11 Preludes for Piano (1947)
by Andreas Brandes
The eleven Preludes for Piano represent the result of Theodorakis' years of study. They were composed in 1947, whilst he was at the Athens Conservatoire. Before he completed a score of the work, however, he was arrested and sent into exile on the Aegean Islands (Ikaria - Makronisos). He returned after three years. and then sat his final exams in Composition. A year before the Preludes (1946-47), Theodorakis composed his three major works of that period: the Trio for Violin, Piano and Cello, the Sextet for Flute, Piano and String Quartet and the oratorio Margarita.
In the Preludes, the composer achieves the effect of crystallising particular musical moments within the shortest possible time-scale. Moments reflecting impressions and experiences from Greek folk song with its distinctive instrument (the clarinet of Epirus), the counterpoint of J.-S. Bach, the western church choral tradition, jazz music, etc.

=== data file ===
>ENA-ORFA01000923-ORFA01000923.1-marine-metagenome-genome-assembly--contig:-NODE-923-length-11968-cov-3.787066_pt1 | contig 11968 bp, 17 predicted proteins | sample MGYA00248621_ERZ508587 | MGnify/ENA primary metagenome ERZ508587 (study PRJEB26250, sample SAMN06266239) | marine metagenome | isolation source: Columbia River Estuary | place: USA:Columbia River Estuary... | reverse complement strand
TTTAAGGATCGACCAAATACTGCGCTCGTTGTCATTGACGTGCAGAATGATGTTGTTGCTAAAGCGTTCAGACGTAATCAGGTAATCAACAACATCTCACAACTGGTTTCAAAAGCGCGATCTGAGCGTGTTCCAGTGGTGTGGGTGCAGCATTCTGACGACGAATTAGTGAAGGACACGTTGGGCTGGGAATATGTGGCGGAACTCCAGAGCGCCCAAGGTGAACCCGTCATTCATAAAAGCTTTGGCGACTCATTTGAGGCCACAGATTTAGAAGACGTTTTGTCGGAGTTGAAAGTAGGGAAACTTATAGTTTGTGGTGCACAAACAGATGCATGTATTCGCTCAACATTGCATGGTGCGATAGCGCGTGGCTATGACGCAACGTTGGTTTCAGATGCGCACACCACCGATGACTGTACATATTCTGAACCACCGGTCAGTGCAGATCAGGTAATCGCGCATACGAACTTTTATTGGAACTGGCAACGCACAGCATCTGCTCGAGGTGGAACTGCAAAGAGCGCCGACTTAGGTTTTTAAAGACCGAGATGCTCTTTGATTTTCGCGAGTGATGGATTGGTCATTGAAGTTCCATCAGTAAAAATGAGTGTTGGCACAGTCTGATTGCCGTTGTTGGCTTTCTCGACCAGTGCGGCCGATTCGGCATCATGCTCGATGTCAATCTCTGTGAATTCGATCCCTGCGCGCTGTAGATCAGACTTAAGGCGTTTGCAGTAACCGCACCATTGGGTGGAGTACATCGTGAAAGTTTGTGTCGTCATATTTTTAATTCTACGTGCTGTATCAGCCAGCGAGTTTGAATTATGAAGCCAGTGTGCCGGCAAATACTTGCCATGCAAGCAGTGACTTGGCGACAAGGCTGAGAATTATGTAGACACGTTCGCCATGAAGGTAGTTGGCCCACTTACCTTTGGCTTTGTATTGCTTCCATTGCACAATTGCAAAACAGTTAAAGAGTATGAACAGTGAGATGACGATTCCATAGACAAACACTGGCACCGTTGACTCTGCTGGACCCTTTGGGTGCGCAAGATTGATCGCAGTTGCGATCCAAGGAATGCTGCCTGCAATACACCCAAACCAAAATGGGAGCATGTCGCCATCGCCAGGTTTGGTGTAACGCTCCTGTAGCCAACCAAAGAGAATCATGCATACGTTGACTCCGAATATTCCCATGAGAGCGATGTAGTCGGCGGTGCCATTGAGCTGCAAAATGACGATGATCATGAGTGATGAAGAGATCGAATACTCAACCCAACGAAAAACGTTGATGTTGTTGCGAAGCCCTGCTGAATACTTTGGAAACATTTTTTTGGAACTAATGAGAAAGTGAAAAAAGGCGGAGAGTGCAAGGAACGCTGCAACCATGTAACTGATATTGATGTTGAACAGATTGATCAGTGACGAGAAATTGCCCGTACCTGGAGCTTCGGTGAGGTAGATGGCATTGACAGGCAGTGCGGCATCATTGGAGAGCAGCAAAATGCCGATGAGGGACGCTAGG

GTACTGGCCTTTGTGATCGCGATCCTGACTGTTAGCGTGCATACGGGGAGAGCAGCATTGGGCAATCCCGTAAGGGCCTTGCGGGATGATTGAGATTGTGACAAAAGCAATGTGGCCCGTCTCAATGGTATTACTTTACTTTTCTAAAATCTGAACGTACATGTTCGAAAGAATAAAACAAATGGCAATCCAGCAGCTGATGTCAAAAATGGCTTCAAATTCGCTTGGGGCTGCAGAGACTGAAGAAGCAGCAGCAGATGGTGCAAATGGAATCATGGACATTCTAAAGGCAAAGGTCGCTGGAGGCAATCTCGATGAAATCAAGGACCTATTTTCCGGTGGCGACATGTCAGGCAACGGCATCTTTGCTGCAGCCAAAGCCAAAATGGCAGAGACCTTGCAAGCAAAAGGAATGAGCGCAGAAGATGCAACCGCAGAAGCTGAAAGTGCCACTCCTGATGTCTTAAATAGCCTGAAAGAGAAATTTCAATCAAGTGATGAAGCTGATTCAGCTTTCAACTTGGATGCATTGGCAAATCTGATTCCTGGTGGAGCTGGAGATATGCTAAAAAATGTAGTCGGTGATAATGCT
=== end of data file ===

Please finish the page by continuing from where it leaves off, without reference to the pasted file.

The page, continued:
What strikes us in the Preludes is the great economy of means of expression, the more advanced harmonic language being characteristic of that particular period of the composer, as well as the individual piano writing which makes the work more demanding and at the same time more attractive to the performer.
© Translated by ©Tatiana Papageorgiou
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